All that said, he has had those 4 corrections and he is not ruined.
Yeah but....you know what you're doing. 90% of the people who come on here looking for advice...don't. Not that they're bad owners, mind, they just don't know any better or don't have the experience to know. Everyone was there at one point. Like petpeeve mentioned, it's not unusual for people to think that because a correction worked in one situation, it will work in another. You know how to evaluate the dog in front of you, how to perfectly time a correction, and when to use it. 90% of people don't know how to do that. YOUR dog can handle a correction...but we have no personal experience with this person's dog to know if that individual dog can handle it, and we don't know how experienced the OP is.

I don't think your advice is bad...its just bad in this one situation where the OP is most likely a new dog owner and is still learning about dogs in general, and about how to train them. Because if their dog is anything like my dog, an inappropriately used correction -or any correction at all- could 'ruin' them, or at least cause some damage that will take a long time to fix.
 

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There are times when P+ is needed. Teeth on people and ignoring recall are two of those times.
I'm not interested in arguing or debating with the quoted poster. But I'll state this for the sake of clarity and benefit for the OP ....

I vehemently disagree with the statement that "P+ is needed". Simply put, it's not true. Myself and millions of other dog owners have successfully trained bite inhibition and reliable recall WITHOUT the use of harsh corrections. Honestly, BI and RR are not that difficult to achieve with kindness, patience, a bit of know-how and a modicum of skill.

To claim that punishment "is needed" is misleading at best, and a potentially dangerous assertion at worst. I would strongly encourage the OP to dismiss the notion, and seek more benign, force-free techniques for all training challenges. Methods that capitalize on co-operative partnerships rather than rely on adversarial overtones.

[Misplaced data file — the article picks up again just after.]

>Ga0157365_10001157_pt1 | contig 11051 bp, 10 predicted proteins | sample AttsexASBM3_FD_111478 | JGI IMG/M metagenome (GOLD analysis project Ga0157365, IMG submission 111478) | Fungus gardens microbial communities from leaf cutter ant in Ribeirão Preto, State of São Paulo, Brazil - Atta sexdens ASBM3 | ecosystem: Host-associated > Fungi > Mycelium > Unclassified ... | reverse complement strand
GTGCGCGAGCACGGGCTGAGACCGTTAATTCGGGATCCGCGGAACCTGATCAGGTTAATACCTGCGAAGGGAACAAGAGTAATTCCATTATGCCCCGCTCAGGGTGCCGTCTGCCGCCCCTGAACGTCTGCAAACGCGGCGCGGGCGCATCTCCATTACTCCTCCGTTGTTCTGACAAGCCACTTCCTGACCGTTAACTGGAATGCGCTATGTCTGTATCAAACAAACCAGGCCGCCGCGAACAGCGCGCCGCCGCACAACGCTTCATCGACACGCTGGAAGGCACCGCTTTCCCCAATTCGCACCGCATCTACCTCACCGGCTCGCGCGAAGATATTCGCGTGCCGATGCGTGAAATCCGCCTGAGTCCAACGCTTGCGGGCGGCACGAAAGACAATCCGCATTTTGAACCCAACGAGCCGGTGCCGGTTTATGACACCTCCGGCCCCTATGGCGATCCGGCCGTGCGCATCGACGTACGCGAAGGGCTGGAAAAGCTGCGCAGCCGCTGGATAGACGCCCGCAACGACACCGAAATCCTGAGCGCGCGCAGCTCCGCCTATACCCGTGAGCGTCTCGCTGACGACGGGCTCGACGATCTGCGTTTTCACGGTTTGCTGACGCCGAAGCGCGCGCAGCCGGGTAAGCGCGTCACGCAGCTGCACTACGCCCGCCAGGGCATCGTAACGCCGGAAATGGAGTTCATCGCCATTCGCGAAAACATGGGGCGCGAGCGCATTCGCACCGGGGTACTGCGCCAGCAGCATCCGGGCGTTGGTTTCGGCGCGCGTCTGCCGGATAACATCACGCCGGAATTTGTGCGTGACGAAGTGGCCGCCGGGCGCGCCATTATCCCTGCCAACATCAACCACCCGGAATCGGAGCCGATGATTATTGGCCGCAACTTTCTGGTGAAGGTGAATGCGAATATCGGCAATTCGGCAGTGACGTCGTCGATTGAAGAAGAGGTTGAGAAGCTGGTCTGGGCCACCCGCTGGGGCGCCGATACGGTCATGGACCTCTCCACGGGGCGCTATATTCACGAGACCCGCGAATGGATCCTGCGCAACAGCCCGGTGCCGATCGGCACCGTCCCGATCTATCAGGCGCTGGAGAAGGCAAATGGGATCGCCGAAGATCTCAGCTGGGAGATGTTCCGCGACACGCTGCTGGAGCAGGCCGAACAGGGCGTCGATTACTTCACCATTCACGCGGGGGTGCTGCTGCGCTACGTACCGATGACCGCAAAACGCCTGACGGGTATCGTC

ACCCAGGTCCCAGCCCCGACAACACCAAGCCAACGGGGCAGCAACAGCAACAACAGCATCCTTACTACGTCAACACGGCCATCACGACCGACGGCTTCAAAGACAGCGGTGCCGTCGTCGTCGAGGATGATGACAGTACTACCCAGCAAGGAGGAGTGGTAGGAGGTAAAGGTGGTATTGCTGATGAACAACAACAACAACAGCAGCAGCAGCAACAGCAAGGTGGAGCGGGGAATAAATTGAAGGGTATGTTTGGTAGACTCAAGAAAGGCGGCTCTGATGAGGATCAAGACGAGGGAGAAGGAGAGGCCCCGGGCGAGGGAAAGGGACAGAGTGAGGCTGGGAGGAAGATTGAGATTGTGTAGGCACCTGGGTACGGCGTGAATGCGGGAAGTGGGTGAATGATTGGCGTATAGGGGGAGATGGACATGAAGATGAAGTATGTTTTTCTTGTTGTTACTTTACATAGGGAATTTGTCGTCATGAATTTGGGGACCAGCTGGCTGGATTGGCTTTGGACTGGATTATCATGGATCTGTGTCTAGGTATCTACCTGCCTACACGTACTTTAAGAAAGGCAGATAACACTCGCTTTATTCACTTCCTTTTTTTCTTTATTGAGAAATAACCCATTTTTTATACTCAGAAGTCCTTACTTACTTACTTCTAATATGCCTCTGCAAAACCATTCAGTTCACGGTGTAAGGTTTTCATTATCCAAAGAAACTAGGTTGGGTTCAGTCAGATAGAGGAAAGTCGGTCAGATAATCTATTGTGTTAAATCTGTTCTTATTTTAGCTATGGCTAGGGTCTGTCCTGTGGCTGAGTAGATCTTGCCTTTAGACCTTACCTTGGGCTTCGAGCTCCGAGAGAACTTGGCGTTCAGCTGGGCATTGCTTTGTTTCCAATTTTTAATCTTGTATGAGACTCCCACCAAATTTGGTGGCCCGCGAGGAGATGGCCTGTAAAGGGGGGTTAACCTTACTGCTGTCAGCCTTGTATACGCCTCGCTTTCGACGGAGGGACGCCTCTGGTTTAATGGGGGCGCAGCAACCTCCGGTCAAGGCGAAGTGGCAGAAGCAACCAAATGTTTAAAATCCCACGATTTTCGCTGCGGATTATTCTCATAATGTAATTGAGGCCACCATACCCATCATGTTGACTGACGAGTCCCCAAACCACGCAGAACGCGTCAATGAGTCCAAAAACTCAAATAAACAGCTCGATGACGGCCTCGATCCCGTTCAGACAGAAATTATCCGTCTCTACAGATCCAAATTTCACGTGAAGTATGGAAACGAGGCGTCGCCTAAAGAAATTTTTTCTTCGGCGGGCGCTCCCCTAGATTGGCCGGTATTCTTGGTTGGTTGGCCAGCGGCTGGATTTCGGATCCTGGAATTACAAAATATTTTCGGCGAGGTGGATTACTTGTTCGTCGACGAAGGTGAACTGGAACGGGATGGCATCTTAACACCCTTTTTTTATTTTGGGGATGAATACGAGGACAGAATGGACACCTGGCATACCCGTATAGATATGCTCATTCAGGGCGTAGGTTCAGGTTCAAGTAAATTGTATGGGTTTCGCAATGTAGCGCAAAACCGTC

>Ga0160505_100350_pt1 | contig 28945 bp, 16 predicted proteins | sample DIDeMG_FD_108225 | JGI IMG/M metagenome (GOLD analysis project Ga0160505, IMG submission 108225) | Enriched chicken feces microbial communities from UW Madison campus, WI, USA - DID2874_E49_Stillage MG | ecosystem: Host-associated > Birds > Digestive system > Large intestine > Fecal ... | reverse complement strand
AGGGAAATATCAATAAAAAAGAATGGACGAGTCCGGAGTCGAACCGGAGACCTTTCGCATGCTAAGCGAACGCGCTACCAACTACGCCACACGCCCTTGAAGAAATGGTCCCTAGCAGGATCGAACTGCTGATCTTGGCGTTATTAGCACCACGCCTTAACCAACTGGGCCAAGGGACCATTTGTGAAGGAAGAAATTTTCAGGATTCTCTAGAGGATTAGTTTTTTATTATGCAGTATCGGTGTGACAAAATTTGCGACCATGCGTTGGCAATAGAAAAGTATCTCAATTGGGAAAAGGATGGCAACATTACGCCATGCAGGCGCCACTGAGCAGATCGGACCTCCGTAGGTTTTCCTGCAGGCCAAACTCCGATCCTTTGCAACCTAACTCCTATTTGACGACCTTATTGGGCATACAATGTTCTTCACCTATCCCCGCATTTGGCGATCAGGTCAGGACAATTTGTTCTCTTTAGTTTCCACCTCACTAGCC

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My issue with the theory that there is no place for corrections or punishment because it in the wrong hands it can ruin a dog is this-
An argument can be made that there are an enormous amount of dogs being euthanized, given up, put into shelters etc, because their owners couldnt handle them. Within that group a very very large percentage of those dogs would still be in their homes if the owners had proper guidance on using +p, and were willing to use it in a constructive way.
I'd be willing to bet the benefits would far outweigh the collateral damage.
But I agree that in a perfect world +p would not be needed. But the world isnt perfect.
 

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Naive owners cannot correct effectively. I was one. Years and years of yanking my first dog around to get her to walk nicely on lead as directed by a force trainer and she didn't get it. Couple free choice lessons with clicker and she got it.
 

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Naive owners cannot correct effectively. I was one. Years and years of yanking my first dog around to get her to walk nicely on lead as directed by a force trainer and she didn't get it. Couple free choice lessons with clicker and she got it.
That is abuse, not training. She never learned what you wanted. She did not understand the job. Then she got punished for not doing the job. Good Grief.. fire that trainer!!

The dog must be taught "how to" and "want to." Most never need "have to" and "have to" can only come when "how to" is completely solid and the dog decides it does NOT "want to."

I totally agree that yanking a dog around to get her to walk nice on a lead when she has never been taught how to is totally bad training.
 

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My issue with the theory that there is no place for corrections or punishment because it in the wrong hands it can ruin a dog is this-